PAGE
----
woman diving off cliffYesterday was Independence Day in America, the annual celebration of our declaration of independence from Great Britain a short 237 years ago. The U.S. is a baby in the relative world of nations. The revolutionaries who came to these foreign shores left behind all that was familiar to start anew in a place they had never been. Did they leave with a plan or simple take a leap of faith?
I declared my independence a few years ago. Some said my move was courageous, but it did not feel that way to me. My fear had left long before I did, and by the time I moved away from all that was familiar, all I could see was the possibility of a future without giving me away. I was claiming my life for the first time. I had often asked the question, “Whose life am I living?” The answer was finally, “Mine.”
I wonder if the revolutionaries of early America ever looked out across the Atlantic and wished they had stayed home. Did they miss the people and places they left behind or was the excitement and challenge of their new life so all-consuming they did not have time for reflection or regrets?
Not for a moment have I ever wished for my old life back. I worked through my grief for the pets I left…still get sad sometimes the way I do for my children who live far from me. I miss my friends, the men and women I shared connection with, and some trees I befriended in the woods behind my house. Although I lived in the same place for over thirty years, my roots never went deep. It never felt like my true home.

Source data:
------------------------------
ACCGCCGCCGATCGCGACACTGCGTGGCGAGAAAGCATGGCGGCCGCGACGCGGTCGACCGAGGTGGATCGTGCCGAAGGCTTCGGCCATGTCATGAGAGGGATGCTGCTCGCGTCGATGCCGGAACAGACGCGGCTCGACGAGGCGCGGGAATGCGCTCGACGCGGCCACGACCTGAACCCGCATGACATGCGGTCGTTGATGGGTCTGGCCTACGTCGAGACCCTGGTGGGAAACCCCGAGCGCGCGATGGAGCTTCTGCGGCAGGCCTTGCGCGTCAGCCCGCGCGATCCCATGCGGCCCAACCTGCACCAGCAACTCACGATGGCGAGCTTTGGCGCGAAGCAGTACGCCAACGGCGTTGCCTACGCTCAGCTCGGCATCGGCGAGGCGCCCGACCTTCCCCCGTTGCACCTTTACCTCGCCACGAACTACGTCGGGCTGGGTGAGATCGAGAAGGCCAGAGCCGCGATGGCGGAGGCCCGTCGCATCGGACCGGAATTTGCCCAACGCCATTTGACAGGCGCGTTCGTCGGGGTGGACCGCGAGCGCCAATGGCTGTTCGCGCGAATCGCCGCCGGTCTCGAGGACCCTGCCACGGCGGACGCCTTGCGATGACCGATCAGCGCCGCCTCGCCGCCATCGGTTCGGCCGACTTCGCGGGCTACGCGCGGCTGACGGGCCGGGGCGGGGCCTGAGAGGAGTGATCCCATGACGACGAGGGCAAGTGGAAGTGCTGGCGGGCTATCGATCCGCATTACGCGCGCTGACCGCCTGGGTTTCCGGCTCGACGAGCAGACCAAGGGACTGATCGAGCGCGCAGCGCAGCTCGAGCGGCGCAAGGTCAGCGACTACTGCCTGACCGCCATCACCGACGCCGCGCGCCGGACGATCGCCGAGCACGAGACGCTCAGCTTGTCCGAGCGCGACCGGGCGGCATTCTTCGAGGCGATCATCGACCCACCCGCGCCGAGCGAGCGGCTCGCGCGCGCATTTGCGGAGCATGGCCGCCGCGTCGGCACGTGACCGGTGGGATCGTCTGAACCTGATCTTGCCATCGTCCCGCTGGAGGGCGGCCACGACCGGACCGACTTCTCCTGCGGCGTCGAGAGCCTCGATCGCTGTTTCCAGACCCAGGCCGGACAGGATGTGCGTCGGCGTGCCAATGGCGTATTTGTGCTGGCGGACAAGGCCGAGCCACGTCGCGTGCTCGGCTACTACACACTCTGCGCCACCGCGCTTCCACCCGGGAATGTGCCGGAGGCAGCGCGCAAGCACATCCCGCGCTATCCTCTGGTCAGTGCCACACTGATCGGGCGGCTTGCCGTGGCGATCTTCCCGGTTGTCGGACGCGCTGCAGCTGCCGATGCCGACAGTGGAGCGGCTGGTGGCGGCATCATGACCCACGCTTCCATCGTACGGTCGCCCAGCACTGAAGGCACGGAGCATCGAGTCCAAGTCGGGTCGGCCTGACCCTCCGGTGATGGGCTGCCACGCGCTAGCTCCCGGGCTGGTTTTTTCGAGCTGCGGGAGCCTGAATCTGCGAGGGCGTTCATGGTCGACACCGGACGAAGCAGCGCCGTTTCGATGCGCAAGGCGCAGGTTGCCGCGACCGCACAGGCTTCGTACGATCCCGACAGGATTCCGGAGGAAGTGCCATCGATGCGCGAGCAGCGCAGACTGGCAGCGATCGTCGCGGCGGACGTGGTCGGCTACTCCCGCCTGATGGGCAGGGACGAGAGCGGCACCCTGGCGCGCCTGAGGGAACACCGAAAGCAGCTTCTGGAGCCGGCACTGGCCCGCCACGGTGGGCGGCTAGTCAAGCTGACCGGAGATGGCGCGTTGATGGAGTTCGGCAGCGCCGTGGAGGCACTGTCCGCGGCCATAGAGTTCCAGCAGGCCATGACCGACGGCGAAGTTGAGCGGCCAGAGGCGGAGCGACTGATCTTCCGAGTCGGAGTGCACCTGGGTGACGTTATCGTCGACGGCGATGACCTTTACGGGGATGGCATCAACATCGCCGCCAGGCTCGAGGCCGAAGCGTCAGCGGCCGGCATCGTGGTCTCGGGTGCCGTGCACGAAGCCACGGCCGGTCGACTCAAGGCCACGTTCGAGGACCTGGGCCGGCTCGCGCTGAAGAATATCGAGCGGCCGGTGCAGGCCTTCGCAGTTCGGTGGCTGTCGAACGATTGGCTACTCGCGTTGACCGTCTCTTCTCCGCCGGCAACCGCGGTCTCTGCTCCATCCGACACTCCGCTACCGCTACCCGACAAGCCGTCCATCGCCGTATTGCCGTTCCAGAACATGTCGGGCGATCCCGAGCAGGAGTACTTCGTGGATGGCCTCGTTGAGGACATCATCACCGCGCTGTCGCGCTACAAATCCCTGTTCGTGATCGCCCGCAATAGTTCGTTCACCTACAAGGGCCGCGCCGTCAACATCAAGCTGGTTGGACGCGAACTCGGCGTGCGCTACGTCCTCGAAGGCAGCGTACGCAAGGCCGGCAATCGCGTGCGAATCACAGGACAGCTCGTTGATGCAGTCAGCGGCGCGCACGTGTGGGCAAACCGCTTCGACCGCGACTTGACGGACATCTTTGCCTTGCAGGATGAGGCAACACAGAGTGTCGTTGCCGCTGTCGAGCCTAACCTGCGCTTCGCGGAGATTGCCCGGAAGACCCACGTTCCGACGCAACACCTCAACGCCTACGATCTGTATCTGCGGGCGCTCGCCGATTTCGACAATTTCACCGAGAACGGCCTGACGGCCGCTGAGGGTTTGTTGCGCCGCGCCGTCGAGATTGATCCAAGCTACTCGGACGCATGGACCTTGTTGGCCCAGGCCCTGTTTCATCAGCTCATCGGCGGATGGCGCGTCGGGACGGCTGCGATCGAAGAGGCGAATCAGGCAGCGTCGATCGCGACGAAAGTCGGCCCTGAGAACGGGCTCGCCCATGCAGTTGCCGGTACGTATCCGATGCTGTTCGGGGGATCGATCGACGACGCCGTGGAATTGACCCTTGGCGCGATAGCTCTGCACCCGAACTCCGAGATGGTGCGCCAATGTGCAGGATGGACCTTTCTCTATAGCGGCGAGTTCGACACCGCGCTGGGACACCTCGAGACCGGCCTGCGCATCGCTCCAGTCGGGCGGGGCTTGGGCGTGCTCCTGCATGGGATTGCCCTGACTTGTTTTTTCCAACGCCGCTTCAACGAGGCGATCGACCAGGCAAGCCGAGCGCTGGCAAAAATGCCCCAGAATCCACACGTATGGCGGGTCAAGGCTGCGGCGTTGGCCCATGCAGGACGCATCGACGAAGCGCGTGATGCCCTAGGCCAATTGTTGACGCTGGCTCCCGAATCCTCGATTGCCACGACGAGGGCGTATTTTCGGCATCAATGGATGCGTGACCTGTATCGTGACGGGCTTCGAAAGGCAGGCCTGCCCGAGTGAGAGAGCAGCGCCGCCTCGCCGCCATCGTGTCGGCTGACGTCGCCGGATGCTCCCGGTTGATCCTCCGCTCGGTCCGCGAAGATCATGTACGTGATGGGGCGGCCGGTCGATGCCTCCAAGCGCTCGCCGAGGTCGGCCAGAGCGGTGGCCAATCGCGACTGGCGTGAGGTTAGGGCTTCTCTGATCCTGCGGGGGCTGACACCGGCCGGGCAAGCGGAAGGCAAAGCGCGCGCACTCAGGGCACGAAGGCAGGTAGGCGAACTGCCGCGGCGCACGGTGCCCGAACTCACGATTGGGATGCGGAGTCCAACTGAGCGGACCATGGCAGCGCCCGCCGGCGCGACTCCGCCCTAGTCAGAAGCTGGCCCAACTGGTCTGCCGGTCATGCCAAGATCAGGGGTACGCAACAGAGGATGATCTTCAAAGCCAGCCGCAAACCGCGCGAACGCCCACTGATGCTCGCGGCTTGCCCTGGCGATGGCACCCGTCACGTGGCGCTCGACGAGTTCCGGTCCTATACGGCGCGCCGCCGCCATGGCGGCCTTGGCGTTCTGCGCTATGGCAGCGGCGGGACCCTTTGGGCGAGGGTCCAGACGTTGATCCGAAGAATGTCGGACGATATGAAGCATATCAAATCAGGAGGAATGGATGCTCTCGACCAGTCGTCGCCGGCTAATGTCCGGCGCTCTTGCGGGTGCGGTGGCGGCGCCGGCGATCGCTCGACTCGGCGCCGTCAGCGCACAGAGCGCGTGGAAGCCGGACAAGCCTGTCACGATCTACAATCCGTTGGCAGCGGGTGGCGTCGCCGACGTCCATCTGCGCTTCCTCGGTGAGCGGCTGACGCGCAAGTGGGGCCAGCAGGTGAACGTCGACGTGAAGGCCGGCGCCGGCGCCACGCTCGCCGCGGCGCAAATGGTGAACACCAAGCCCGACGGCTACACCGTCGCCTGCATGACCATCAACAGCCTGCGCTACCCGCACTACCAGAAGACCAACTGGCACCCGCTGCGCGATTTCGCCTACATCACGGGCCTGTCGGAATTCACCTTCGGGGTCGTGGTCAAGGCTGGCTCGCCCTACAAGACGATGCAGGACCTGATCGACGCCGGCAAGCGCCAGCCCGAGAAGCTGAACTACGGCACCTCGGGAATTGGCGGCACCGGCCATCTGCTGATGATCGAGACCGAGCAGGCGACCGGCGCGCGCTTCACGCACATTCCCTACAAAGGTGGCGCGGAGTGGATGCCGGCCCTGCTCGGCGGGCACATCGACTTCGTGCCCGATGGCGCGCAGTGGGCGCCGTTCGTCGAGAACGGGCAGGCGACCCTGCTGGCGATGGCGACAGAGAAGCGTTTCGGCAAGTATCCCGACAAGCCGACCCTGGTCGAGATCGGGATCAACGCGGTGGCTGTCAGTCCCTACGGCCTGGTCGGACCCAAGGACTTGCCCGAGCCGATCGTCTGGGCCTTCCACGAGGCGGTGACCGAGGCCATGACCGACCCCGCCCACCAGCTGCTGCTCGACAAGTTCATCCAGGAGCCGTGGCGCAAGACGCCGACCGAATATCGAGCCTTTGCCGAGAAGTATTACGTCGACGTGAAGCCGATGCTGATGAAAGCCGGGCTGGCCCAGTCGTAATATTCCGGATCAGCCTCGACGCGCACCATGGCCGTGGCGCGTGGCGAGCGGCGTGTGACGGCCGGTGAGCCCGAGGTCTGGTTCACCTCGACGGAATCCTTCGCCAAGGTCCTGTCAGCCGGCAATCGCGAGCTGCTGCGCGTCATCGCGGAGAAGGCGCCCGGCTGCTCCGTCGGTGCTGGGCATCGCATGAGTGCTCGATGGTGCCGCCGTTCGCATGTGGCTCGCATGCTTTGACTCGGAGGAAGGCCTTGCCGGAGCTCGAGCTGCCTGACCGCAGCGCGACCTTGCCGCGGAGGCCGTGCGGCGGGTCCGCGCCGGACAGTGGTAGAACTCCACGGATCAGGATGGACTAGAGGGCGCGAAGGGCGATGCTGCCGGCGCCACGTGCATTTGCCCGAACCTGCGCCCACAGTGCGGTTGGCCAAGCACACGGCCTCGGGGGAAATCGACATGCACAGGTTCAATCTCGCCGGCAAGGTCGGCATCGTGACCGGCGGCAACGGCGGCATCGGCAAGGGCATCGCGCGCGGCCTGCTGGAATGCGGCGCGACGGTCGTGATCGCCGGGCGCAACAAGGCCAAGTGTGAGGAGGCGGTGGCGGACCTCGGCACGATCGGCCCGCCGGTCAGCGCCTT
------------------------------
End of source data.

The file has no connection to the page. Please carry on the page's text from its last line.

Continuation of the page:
There is a place I would go and sit high on the bluff overlooking the Mississippi. The majesty of the river and extensive view would expand my heart and create a longing. I would get a feeling of heartache that took years for me to understand. I think of that place now and feel grateful that I followed my heart’s longing for freedom.
The way I took my life back and made it my own has been an exciting and wonderful journey. The challenges I have faced because of my decision pale in comparison to the challenges of staying in a life that was not of my choosing. I can now claim responsibility for all of it, the delight and the sorrow. With no one to blame and no one to credit, I walk into each day a free woman, creating the life of my visions and dreams. I own my mistakes as well as my successes.
Had I lived in the 1700’s, perhaps I too would have sailed from distant shores to make a new life in America. Maybe revolutionary blood flows in my veins explaining my quest for liberation. Today I honor the men and women of the world, past and present, who risk everything for freedom.

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